I must be getting old because it took me at least three weeks to finally understand what a VSCO girl is. By old I mean I’m several years out of high school. I didn’t think I’d lose the ability to keep on top of Internet trends this quickly, but oh well.
After watching hundreds of VSCO girl stories on Snapchat, I have concluded that VSCO girls are middle or high schoolers who wear enough scrunchies to cover their entire ponytail and both arms. They own several Hydro Flask water bottles each, and they save the turtles by using reusable straws. They also say “sksksksk” and “and I oop.” I had to ask my high school sister where “sksksksk” came from because—just what??
While a little trend like this is fun for a while, it will likely fade away. The one part I hope won’t fade is their effort to save the turtles. I strongly believe we should make little changes in our lives to reduce our impact on the planet.
VSCO girls have made reusable straws and water bottles cool, and everyone in school has to have them. We’ve all jumped on some product bandwagon to keep up with the cool kids—admit it. I still have a pile of Silly Bandz from middle school.
Making these products the cool things to have is a great step. I love that everyone wants them, but VSCO girls have some flaws that are countering their sustainable efforts. I’d like to bring up some suggestions to build on what they have started.
First, reusable straws are something VSCO girls are doing right. Using them instead of disposable straws prevents small, unrecyclable plastics from entering our ecosystems. The next step is to reduce the number of single-use plastic cups you use and avoid Styrofoam at all costs. Yes, you can recycle plastic cups, but limiting your use of them reduces demand and production. Styrofoam is often not recyclable, so I prefer to keep away from it completely.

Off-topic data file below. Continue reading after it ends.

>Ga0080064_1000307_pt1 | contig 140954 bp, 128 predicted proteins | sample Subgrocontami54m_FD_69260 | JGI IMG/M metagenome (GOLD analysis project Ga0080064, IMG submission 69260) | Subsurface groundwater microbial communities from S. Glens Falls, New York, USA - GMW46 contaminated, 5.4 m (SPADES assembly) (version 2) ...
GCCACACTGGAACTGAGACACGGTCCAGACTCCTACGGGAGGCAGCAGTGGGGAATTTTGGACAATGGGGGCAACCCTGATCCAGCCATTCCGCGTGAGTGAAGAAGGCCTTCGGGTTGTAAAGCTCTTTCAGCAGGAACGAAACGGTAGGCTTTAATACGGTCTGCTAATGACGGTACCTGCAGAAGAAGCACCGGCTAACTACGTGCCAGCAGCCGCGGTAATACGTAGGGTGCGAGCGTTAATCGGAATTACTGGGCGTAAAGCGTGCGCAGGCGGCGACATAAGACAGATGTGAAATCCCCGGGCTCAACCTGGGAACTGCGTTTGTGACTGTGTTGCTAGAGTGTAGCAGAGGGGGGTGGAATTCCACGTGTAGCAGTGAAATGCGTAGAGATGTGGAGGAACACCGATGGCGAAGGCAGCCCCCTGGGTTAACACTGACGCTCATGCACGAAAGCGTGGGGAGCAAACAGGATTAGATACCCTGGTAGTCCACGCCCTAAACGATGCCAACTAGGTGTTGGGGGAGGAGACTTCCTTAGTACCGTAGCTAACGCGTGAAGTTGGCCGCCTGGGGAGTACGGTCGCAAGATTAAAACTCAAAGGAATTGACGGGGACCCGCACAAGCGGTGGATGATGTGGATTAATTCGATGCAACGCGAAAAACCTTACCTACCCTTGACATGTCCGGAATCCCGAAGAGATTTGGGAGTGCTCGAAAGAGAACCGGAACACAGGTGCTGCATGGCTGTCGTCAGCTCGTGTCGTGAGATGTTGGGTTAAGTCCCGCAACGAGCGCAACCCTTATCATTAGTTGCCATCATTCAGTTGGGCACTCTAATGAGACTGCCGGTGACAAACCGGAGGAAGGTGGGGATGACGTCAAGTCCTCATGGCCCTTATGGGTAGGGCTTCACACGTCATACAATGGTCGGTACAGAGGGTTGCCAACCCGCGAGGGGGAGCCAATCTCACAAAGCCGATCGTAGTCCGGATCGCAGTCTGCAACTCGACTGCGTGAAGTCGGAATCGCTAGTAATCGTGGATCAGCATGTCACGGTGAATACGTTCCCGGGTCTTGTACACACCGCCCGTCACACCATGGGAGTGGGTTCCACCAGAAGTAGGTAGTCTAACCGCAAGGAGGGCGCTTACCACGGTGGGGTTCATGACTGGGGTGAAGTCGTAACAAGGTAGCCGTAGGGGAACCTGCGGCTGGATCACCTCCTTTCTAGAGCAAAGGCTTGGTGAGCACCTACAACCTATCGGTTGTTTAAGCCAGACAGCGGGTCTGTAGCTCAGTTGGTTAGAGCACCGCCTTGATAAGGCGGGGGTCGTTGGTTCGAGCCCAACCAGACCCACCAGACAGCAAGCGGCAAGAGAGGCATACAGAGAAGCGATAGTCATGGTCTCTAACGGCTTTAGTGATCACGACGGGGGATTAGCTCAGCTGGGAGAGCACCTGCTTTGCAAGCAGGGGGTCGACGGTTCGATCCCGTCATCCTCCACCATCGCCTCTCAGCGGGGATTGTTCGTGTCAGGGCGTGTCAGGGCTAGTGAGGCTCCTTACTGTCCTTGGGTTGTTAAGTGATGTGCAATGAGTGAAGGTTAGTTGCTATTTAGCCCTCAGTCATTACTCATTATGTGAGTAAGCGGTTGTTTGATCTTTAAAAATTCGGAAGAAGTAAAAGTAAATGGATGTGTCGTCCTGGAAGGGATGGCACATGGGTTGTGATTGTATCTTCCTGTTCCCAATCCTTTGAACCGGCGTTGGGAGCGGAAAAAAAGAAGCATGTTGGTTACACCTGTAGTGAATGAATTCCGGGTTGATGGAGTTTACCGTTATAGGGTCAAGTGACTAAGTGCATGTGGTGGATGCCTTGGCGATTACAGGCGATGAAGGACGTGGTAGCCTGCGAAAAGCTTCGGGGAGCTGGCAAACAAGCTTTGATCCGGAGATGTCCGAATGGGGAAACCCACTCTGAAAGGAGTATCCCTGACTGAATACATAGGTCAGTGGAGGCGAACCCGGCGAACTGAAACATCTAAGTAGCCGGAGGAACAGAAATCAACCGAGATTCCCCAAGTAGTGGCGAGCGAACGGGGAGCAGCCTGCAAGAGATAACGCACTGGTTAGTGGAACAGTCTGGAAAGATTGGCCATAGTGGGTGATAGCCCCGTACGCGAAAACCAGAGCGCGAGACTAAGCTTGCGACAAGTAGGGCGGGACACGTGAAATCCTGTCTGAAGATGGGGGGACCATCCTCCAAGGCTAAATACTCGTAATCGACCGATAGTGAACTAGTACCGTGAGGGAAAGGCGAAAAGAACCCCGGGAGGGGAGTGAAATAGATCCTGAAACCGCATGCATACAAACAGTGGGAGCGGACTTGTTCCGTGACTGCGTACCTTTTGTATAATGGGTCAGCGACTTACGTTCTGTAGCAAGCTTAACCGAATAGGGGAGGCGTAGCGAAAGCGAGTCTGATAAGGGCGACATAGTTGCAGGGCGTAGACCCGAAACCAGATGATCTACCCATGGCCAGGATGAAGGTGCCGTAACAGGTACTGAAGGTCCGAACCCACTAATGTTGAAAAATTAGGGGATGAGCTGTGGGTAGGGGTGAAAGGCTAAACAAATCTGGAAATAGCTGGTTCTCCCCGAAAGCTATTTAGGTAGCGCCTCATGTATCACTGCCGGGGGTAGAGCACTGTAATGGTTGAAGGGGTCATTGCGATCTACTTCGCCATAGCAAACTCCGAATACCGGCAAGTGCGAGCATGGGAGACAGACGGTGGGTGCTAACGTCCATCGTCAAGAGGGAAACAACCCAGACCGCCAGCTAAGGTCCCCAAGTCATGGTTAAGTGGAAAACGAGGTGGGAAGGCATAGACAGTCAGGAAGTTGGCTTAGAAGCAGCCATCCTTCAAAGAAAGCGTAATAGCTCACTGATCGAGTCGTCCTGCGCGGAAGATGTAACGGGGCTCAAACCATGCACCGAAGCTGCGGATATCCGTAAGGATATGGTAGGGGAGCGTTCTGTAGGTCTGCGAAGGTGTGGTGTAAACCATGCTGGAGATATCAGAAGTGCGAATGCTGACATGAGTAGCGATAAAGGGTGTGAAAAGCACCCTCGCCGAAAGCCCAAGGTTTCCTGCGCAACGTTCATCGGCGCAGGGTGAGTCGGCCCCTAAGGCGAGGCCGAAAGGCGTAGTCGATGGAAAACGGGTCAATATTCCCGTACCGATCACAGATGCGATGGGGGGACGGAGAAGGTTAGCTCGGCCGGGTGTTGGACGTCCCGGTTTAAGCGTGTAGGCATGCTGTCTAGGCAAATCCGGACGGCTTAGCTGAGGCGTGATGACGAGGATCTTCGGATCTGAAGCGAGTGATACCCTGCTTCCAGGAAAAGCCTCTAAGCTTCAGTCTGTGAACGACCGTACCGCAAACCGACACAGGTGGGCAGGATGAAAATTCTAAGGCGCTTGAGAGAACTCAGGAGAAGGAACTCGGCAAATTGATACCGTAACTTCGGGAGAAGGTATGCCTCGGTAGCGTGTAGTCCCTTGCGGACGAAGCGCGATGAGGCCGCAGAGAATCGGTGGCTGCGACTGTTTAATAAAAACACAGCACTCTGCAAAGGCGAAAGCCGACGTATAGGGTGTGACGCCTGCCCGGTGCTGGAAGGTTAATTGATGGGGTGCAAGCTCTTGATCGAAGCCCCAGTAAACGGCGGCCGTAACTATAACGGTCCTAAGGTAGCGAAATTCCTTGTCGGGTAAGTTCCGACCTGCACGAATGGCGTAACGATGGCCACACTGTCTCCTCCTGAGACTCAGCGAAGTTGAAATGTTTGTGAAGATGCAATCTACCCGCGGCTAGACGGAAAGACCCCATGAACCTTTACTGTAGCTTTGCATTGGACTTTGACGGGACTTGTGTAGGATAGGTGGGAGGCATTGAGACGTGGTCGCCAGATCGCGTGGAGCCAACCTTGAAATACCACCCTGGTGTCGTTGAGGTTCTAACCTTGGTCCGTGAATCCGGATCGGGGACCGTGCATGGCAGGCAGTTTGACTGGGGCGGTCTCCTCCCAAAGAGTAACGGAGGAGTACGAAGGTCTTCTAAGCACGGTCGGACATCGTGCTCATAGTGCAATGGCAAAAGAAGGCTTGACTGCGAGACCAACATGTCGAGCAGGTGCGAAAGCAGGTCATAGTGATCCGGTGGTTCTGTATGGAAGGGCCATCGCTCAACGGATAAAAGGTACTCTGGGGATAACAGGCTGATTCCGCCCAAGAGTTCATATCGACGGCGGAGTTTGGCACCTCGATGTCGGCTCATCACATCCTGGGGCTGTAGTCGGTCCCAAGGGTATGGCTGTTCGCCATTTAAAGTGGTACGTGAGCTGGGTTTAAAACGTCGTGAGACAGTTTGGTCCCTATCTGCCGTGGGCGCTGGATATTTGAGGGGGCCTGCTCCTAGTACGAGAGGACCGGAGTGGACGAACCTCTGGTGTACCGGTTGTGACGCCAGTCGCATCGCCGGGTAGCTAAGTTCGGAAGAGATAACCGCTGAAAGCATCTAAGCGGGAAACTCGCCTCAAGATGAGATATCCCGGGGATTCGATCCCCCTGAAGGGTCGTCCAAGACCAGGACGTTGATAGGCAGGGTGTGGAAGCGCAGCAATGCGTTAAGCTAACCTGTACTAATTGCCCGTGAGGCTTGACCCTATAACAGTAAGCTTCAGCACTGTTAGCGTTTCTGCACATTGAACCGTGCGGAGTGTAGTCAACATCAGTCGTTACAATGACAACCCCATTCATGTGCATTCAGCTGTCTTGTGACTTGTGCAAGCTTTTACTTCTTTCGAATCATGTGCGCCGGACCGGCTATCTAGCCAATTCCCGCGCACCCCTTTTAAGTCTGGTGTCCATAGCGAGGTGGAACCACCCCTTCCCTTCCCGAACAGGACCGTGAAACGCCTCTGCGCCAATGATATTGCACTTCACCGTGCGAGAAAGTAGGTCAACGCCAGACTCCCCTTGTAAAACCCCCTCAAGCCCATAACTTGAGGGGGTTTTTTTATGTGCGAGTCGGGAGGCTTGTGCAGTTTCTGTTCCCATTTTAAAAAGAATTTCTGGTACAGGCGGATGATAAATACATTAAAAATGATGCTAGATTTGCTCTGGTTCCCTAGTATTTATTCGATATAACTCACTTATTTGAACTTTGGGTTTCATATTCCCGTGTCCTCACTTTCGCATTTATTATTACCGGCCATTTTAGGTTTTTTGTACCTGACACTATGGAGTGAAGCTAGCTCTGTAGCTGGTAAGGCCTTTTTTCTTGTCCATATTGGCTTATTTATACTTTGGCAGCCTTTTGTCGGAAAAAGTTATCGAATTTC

Second, Hydro Flasks are another great way to reduce your plastic use. Refillable water bottles were one of the first environmentally-friendly products to become widely used, and I love seeing so many people embracing it. When I see a VSCO girl with more than two or three Hydro Flasks, I start to cringe a little.
A 32-ounce Hydro Flask is around $40. I recognize that Hydro Flask is a company trying to do good and put their profits toward nonprofits helping parks, but you are better off only buying one Hydro Flask and putting the money you save by not buying three more directly toward nonprofits.
Lastly, a big part of helping the environment, is not overconsuming. This goes for scrunchies too, unfortunately. I know how fun they are. I have a handful myself. But to help the environment, we need to reduce how much we consume.
I’m not saying a few scrunchies are single-handedly killing turtles. It’s having too many scrunchies and supporting unsustainable and unethical production facilities that has a negative impact. This is the case for any product, but fashion producers are some of the worst.
Only buying what you need and trying to purchase from companies that operate sustainably and ethically can help. Brands like Marine Layer, Everlane, Krochet Kids and Nisolo are great places to start, but there are quite a few others out there.
The VSCO girl trend has made sustainability mainstream, and I couldn’t be more excited about it. While VSCO girls saving the turtles has become a bit of a joke, the whole planet could benefit from these little changes that are easy to implement in your daily life. If it takes some high schoolers with an obsession with scrunchies to encourage people to take action, then so be it.